We have our next trip booked for December 2021, secured by a small deposit to our TA back in early January when we all thought the reports from China of a new flu bug were nothing to worry about, with the balance due in August 2021 so that’s our ‘cut off’ point (we could afford to write off the deposit if we have to). DW is really looking forward to the trip and I haven’t had the heart to tell her yet that whether we can make the trip or not may in the end come down solely to the availability/unavaliability of insurance against coronavirus-related cancellation and medical costs...
 
  • Welsh_Dragon

    DIS Veteran
    Joined
    Feb 23, 2019
    I work for a local insurance broker in the UK and I agree that you’re very unlikely to see cover for Coronavirus/Covid-19 risks (whether purely medical, or for cancellation/curtailment due to the sudden Imposition of border controls, flight shutdowns etc) on travel insurances any time soon. Cover will come just as soon as the companies have a better understanding of the risks and potential costs and are likely to be very expensive at least at first, although the prices will reduce as the insurance companies acquire more data and are better able to calculate the cost Implications.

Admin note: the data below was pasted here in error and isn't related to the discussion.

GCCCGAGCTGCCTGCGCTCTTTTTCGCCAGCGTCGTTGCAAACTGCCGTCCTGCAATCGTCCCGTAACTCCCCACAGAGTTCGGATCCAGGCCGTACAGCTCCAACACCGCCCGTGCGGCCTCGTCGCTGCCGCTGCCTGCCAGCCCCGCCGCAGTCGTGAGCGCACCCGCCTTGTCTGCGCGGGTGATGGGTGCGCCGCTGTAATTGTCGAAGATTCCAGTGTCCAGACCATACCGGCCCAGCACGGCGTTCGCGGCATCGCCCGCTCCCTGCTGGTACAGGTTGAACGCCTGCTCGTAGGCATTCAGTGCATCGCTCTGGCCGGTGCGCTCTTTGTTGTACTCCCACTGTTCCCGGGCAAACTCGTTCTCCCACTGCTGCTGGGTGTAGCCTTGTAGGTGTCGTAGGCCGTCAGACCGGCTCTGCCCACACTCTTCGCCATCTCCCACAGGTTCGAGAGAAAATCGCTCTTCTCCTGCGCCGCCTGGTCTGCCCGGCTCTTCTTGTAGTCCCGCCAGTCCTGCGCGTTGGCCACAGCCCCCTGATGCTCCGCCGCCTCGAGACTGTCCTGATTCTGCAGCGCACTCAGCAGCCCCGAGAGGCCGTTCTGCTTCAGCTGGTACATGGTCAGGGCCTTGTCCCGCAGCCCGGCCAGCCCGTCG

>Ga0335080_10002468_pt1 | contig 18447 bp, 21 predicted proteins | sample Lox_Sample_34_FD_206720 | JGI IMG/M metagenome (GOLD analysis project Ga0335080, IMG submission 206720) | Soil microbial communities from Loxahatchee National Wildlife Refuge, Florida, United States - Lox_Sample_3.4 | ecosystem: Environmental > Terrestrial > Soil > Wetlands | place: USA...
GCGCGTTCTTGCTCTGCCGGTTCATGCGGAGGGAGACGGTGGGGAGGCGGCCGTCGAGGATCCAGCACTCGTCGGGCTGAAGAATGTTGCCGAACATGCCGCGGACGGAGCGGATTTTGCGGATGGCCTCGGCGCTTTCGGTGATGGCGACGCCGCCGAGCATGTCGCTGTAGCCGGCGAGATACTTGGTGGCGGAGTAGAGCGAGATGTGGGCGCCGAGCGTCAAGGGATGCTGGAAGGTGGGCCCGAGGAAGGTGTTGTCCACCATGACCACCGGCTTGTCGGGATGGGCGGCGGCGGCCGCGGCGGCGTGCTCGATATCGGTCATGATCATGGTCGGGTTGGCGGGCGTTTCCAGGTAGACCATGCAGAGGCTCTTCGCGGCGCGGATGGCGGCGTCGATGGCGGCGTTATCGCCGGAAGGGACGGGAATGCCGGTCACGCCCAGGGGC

Travelling to the US from the UK (or from anywhere else where citizens are accustomed to a substantial state involvement in healthcare, which I believe includes most if not all of Europe) without adequate medical insurance would be insane in my view. Forget the current issues, just think of how much it would cost if you were to trip over a kerb and suffer a compound fracture of an ankle, or if someone in your party was to have even a mild heart attack...

    We have our next trip booked for December 2021, secured by a small deposit to our TA back in early January when we all thought the reports from China of a new flu bug were nothing to worry about, with the balance due in August 2021 so that’s our ‘cut off’ point (we could afford to write off the deposit if we have to). DW is really looking forward to the trip and I haven’t had the heart to tell her yet that whether we can make the trip or not may in the end come down solely to the availability/unavaliability of insurance against coronavirus-related cancellation and medical costs...